• Step 4: Write your Essay
  • Step 5: Review and Submit

Read on to learn more about each step!

 

 

 

Step 1: Analyse and PlanStep 1: Analyse and Plan

When you are given a question or task to complete you need to make sure that you understand what you are being asked to do and then plan how you will approach it. If you don’t answer the question being set you are more likely to get a low mark. With this in mind, the first step to essay success is to ANALYSE and PLAN. This involves analysing your task, making a plan and identifying useful words that describe your topic. You need to make sure that you pay attention to the instructions you have been given, be clear about the topic you have been asked to explore and any restrictions to the scope of your answer.


Step 2: Search and EvaluateStep 2: Search and Evaluate

Next you need to search for information and evaluate the usefulness of what you find. You need to think about what you already know and where you could search for information. A useful way of evaluating sources is to ask yourself these questions:
1. How up-to-date is the information? Is it still CURRENT?
2. Is this information source going to help me write my essay? Is it RELEVANT to my topic?
3. Is this “the right sort” of information – is it suitable for academic purposes? Is the author an expert in this subject area? Is the information reliable and ACCURATE?
4. Why has this information been written? What is its PURPOSE? Is there any bias I need to take account of?


Step 3: Read and Make NotesStep 3: Read and Make Notes

Now you have your materials together, it’s time to start getting the information that you need from them. There are different ways to approach this task depending on what you are reading. If it is books then you might want to start by looking at the chapter headings to decide which will be most useful. If it is a journal article then it is a good idea to read the abstract first as this help you decide whether it is worth reading in detail. Next you need to read the introduction as this will tell you about the main argument of the article. Read the conclusion next for a summary of the main ideas and finally if you still think it is relevant you may want to read the rest in detail. Make sure you annotate and summarise as you read.

 


Step 4: Write your EssayStep 4: Write your Essay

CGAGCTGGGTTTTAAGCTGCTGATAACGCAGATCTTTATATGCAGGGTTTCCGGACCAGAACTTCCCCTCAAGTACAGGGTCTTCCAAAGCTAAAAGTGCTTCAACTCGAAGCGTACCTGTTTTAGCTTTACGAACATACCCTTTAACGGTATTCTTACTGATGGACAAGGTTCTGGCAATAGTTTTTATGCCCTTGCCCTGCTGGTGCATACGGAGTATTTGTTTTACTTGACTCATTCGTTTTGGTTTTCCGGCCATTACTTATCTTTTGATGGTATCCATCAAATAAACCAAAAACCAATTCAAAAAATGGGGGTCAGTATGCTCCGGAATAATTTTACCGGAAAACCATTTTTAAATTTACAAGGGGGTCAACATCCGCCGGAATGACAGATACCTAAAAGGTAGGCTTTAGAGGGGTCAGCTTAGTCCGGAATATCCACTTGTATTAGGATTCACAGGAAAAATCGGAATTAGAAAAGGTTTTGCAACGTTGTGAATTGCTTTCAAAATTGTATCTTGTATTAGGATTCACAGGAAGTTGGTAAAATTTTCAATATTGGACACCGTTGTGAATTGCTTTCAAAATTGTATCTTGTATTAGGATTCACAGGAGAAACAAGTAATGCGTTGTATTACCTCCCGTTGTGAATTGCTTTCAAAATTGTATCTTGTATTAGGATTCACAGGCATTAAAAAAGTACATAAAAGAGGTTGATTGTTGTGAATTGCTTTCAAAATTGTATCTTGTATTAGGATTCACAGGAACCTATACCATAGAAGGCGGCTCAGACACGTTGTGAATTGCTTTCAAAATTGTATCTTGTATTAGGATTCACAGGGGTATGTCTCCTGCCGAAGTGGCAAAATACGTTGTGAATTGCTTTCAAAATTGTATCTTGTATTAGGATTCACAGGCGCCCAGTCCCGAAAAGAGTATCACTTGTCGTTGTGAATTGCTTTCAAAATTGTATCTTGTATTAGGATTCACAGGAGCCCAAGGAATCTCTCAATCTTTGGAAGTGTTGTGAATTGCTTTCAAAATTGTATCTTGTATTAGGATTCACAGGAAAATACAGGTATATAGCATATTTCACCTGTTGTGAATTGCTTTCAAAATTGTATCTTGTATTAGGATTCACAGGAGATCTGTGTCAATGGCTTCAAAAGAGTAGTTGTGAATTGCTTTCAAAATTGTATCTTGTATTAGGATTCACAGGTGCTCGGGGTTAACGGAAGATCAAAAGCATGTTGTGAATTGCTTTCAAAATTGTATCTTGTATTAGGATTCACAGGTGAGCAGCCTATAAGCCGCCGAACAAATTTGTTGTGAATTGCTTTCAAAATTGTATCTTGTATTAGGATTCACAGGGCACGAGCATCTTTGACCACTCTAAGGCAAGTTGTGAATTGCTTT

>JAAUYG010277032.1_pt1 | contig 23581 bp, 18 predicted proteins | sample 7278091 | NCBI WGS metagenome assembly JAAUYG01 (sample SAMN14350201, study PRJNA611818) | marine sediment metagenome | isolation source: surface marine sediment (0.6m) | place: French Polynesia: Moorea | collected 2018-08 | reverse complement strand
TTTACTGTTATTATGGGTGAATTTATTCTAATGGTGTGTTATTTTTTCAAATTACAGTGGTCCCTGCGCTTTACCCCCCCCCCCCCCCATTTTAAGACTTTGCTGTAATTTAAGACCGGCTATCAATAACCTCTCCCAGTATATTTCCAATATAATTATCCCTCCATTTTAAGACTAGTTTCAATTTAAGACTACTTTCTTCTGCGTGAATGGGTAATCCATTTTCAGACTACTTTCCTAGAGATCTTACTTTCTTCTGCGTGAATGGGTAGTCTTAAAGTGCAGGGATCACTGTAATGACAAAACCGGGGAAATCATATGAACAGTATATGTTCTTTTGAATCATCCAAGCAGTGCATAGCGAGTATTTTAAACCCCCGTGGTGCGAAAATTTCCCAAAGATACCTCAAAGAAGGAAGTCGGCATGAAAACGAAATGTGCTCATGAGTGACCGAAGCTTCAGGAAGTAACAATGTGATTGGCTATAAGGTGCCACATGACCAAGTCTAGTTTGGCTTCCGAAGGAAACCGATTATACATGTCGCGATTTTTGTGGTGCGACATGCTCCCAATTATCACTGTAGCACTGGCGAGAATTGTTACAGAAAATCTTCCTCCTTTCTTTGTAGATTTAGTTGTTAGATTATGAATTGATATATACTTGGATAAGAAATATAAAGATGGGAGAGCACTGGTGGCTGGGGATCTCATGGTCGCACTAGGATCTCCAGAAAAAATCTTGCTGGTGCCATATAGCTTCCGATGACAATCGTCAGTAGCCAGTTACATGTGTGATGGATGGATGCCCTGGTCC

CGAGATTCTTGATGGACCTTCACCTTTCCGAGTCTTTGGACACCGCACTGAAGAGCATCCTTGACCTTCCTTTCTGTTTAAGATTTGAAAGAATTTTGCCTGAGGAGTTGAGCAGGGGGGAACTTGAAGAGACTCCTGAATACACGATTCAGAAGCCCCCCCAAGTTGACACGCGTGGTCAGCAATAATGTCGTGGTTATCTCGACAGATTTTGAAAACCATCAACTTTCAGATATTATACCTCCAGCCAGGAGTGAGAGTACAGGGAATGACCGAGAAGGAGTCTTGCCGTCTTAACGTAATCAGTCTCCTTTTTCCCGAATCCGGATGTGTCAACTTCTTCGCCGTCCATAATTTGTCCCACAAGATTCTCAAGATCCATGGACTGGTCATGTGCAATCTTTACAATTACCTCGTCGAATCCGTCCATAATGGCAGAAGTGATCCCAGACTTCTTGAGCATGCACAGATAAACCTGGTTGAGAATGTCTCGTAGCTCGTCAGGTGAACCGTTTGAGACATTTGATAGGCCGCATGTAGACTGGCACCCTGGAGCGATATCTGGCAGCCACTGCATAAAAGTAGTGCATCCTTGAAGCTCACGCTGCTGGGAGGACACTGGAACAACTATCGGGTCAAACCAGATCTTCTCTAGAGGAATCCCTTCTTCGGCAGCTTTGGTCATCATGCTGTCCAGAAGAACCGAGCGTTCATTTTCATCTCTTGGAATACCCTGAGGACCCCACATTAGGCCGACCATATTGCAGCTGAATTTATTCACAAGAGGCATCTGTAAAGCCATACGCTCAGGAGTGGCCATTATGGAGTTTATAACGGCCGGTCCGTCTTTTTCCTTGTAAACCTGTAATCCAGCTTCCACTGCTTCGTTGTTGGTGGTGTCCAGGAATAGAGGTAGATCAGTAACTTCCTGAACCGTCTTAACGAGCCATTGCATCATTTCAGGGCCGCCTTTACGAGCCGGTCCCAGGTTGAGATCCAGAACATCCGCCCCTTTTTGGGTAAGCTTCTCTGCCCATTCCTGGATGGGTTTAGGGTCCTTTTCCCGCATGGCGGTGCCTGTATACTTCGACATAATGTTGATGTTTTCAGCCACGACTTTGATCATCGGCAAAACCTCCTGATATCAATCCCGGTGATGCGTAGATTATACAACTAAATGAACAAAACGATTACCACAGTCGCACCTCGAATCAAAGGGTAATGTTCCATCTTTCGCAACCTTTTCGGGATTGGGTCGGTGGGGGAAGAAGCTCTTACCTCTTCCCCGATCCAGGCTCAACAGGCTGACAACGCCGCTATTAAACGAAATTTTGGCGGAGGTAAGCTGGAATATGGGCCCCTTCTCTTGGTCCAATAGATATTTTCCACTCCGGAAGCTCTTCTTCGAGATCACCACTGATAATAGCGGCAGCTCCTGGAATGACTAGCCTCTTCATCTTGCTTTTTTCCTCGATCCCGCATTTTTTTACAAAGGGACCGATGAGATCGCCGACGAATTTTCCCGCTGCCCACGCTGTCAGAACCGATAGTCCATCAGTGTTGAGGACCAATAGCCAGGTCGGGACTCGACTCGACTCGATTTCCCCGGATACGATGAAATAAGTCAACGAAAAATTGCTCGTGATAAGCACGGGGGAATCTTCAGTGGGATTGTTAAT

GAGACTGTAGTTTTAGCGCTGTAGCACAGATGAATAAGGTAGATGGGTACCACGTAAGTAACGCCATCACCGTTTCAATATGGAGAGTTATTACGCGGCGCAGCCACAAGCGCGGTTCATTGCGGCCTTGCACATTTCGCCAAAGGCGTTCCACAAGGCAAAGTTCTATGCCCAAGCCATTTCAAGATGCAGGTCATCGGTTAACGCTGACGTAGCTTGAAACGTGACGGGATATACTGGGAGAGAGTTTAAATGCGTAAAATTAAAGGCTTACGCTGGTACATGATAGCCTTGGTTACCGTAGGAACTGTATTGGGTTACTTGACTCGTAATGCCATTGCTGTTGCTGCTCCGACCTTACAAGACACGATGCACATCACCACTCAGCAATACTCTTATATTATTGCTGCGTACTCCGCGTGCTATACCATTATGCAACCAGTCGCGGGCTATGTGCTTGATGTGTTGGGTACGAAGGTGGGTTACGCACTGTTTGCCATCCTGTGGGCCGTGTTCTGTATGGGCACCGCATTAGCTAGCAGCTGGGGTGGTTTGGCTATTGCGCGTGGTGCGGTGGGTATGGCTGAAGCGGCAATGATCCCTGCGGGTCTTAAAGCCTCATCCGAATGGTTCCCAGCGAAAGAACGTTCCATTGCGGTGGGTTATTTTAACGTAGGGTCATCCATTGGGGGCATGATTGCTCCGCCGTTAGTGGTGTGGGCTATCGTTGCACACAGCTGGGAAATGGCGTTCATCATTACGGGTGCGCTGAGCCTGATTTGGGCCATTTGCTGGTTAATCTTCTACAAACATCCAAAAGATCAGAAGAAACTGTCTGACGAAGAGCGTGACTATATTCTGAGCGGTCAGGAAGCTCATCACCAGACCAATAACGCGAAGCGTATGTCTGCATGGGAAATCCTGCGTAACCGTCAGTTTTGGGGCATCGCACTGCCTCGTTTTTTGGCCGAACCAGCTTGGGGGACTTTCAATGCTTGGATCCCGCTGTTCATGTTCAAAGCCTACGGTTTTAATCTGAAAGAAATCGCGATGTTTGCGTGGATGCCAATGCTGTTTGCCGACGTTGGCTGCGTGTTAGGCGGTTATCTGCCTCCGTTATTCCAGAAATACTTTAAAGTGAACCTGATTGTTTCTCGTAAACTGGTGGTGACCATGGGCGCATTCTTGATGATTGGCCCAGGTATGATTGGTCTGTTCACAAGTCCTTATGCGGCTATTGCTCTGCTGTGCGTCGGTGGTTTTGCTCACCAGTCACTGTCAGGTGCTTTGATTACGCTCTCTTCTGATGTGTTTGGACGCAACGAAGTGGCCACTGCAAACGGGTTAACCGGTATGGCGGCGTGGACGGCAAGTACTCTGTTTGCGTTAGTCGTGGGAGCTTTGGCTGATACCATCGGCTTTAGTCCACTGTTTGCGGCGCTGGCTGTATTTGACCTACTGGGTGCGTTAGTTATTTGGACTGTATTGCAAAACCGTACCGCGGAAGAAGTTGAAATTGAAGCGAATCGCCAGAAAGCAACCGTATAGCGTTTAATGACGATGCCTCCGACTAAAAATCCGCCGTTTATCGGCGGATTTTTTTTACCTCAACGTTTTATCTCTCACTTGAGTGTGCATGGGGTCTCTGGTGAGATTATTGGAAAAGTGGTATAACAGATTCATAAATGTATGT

By now you should have a good idea about how you are going to answer the question. It is a good idea to re-visit your plan as it may have changed as a result of all the research and reading you have done! Give some thought to how you will structure your essay – it will need an introduction, a main body and a conclusion. The introduction tells the reader how you will answer the question. The main body is the ideas and analysis to support your argument, it is your opportunity to critically analyse the topic. Finally, the conclusion tells the reader how you have answered the question. Don’t forget to paraphrase, summarise and reference correctly as you write.

 


Step 5: Review and SubmitStep 5: Review and submit

Leave plenty of time to proofread your work paying particular attention to spelling, grammar, the question, word count and references and citations. When you are happy with your essay and confident that you have done your best to answer the question you can submit it.

 

 


Learn more

  1. Have a look at our 5 Steps to Essay Success online resource for more detail about each step.
  2. Read our study guides:
    – Writing your assignment
    – Reading and note making
    – Spelling and apostrophes
    – Proof Reading
  3. Book on to the Planning and Writing your Assignment workshop

LS:N – reminder of a great resource in Design

20 February 2017
Andy Callen

Read why Andy thinks LS:N is a great electronic resource.

Just wanted to remind you about the excellent electronic resource for all Design subjects, LS:N Global. LS:N is a trend prediction database that complements the use of WGSN (for Fashion) and Mintel (general business reports). It is extremely useful for business information and analysis, it has up-to-date and easily readable articles that can inform your written work, and great illustrations to inspire your creative work. LS:N is also potentially very useful for other subject areas such as Business and Management.

It’s the kind of database that is best explored by clicking on all its links, but particularly recommended are:

  • The Search function if you’re looking for a particular topic; there are also Filters to limit your search further. Try a search for youth to get results on youth fashion and the importance of youth trends in influencing design.
  • The Trends link for the consumer trends that drive innovation and change in design.
  • Inform for the opinions of industry experts, which would be especially useful for your assignments.
  • There is a Glossary at the bottom of the screen that gives you definitions for the terms used in the articles.

You access LS:N from www.lsnglobal.com  or from the A-Z list in Databases, from Library Search (the Library Catalogue). Please note you will need your Network username and password to access it off campus.

Any questions? Please contact me (Andy Callen) at A.Callen@salford.ac.uk .

It’s Hedgehog Day

2 February 2017

hedgehog

Today, 2nd February, is Hedgehog Day, and this little fellow has been brushing up on his Skills for Learning.

He is doing his best to Get Ahead.

He has set up his device for learning, found his reading lists, learned how to find information for his assignments, improved his writing skills, and now knows how to reference the information he has used. What a great start to the semester!

Don’t you think he looks a bit tired now though?